(53) In regard to the remark of Mr Fuller that 'the authors have omitted to read the literature' it may be noted that the brief paper (Part One), which he is criticizing in this paragraph of his review, contains references to seven of the original papers which deal with the caries rates from these studies-more than were mentioned in the entire 'bibliography' of the report of the New Zealand Commission of Inquiry (1957).

(54, 59) Mr Fuller said 'They accuse the Canadian workers of failing to devise a randomisation procedure that would eliminate bias'. The original statement (p. i) refers to 'bias on the part of the examiners' and is not restricted to the studies conducted by 'the Canadian workers'. This reviewer says (59) that 'These two booklets together show that great care was taken to introduce a well-designed randomisation procedure'. However the only randomization procedure mentioned in these booklets was related to the sampling process and was used to determine whirls children should be included in the study-it had nothing to do with the elimination of examiner bias. In order to eliminate such a bias it is necessary that the examiner does not know whether each of the children he is examining belongs to the test or to a control city (p. 9). As the examinations in Brantford and its control cities were conducted at different times (p. 43) it is obvious that suitable precautions were not taken to eliminate examiner bias.

(55) The only omissions of information from tables which were mentioned in Part One (p. 4) were the printing of dashes in the Ontario Department of Health Report (1956). Care was taken (p. 4) not to make the suggestion that these Canadian workers were 'deliberately omitting vital information in some of the tables', but Dr Grainger's remarks (Item nine; 43) indicate that the omission of these figures from the Ontario Department of Health Report (1956) was deliberate.

(56) As these omissions were made deliberately, the accuracy of the statement, made on page two of this monograph, that ?Bias is suggested by the presentation of some results?, is confirmed.

(57) In considering the studies in Brantfocd, reference was made to two of the original papers as well as to the figures contained in the tables of the Report of the Ontario Department of Health (1956). This Report was 'A Report to the Minister of Health' and was 'Prepared upon his request by The Division of Medical Statistics' — it was not, as Mr Fuller submits, written 'for public consumption'. Even if it had been, does he suggest that basic figures presented 'for public consumption' should be different from those shown to any other class of reader?

(58) Thanks are due to Mr Fuller for drawing attention to this 1955 booklet of Brown, for it was not realized that two slightly different reports, both termed '1955 Report', were issued from the Department of National Health and Welfare study in Brantford. Reference has already been made to this booklet (Brown, 1955) when discussing Item 13 of Dr Grainger's review (48).

(59) See (54)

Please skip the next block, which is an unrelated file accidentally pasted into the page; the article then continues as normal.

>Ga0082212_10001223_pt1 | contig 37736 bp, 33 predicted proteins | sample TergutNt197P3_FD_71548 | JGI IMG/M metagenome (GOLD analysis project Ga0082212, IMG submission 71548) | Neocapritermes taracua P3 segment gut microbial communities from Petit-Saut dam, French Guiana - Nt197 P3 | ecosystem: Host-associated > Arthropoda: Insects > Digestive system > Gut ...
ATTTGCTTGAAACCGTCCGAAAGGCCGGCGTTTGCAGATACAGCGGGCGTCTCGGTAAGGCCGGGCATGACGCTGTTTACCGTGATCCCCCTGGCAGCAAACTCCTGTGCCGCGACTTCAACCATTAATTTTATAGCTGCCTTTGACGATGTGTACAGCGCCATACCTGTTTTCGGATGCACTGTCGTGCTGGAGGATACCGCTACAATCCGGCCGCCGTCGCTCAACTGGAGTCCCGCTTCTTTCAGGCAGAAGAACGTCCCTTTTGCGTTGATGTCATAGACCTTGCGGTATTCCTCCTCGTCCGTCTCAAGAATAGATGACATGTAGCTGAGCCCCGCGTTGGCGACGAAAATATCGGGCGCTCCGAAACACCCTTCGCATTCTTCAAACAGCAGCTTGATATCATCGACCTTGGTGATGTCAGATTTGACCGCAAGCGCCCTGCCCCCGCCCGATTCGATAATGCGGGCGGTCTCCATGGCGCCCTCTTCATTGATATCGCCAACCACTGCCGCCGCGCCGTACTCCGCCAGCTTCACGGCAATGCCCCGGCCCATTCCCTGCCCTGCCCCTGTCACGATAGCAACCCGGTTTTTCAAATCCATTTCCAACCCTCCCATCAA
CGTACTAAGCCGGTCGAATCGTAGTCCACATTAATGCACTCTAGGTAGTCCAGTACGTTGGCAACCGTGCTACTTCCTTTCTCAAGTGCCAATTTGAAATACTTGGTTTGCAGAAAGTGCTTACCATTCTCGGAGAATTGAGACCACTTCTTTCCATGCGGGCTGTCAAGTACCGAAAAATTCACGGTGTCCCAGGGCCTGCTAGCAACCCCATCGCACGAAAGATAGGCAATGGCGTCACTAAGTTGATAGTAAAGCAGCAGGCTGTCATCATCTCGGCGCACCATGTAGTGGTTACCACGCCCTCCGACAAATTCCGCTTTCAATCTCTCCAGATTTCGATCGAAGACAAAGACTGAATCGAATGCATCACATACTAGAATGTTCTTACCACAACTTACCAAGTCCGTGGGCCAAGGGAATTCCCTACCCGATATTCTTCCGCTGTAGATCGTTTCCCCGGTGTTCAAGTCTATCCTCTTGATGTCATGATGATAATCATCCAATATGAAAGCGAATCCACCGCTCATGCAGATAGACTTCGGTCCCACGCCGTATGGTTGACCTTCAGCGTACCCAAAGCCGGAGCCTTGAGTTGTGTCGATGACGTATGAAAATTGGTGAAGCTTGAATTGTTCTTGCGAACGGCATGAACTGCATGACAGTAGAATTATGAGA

(60) Mr Fuller says that reports from the National Health and Welfare study in Brantford show ?that examiner variability was eliminated as far as humanly possible by the employment of one examiner only? However, within-examiner variability remains, and (p. 2) neither withinnor between - examiner variability was estimated in this or any of the other studies considered.

(61) Mr Fuller does not specify the 'information alleged to have been omitted' to which he refers here. As he is speaking of Part One, it is assumed that he means the statement made (p. 2), in regard to the five trials considered, that 'The importance of random variation in the D.M.F. rate (decayed-missing-filled permanent teeth rate) does not appear to have been recognized, or else it has been ignored.' (Other 'omissions' have just been considered under comments 54, 55 and 60).

In 'the tables in the 1955 report' (Brown, 1955), mentioned by Mr Fuller, the mean caries rates and the standard errors of the mean rates were shown, with notations which indicated the 'levels of statistical significance' (Similar data were shown by Brown et al., 1953, 1954b.). In the test city, nine out of the twelve ?Inter-Year? changes in the D.M.F. rates were said to be significant. However, the strange result was indicated that most of the changes in the control cities were also said to be significant (Brown, 1955).

In Sarnia, six out of twelve, and in Stratford, no fewer than eight out of nine changes between successive examinations were said to be significant (ten of the fourteen significant changes in these control cities being indicated as being at the three standard error level). In the first '1955 Report' (Brown, 1955) these changes in the caries rates in the control cities were mentioned, but no reference was made to the fact that most of them were considered to be significant. And as was mentioned (comment 48) in referring to Dr Grainger's Item thirteen, in the second ?1955 Report? (Brown et al., 1956) all mention of these changes was deleted.

(62) See beginning of this commentary

(63) Mr Fuller said that ?The full official report on the Brantfnrd study was available in New Zealand, incidentally, when the Commission of Inquiry held its hearings? (in 1956-7). In that case, and in view of the importance that he appears to attach to this 1955 booklet of Brown (53, 58-61), it is surprising that, as recently as 1959, he ignored it when giving a lecture to the New Zealand Institution of Engineers (Fuller, 1959). On that occasion he said: 'In this age group there has been a 69% reduction in dental decay. The enamel of the teeth of these children has developed under the complete influence of fluoridation and we have a situation the same as that found at Sarnia [air], a situation that verifies the caries/fluorine hypothesis' (Fuller, 1959).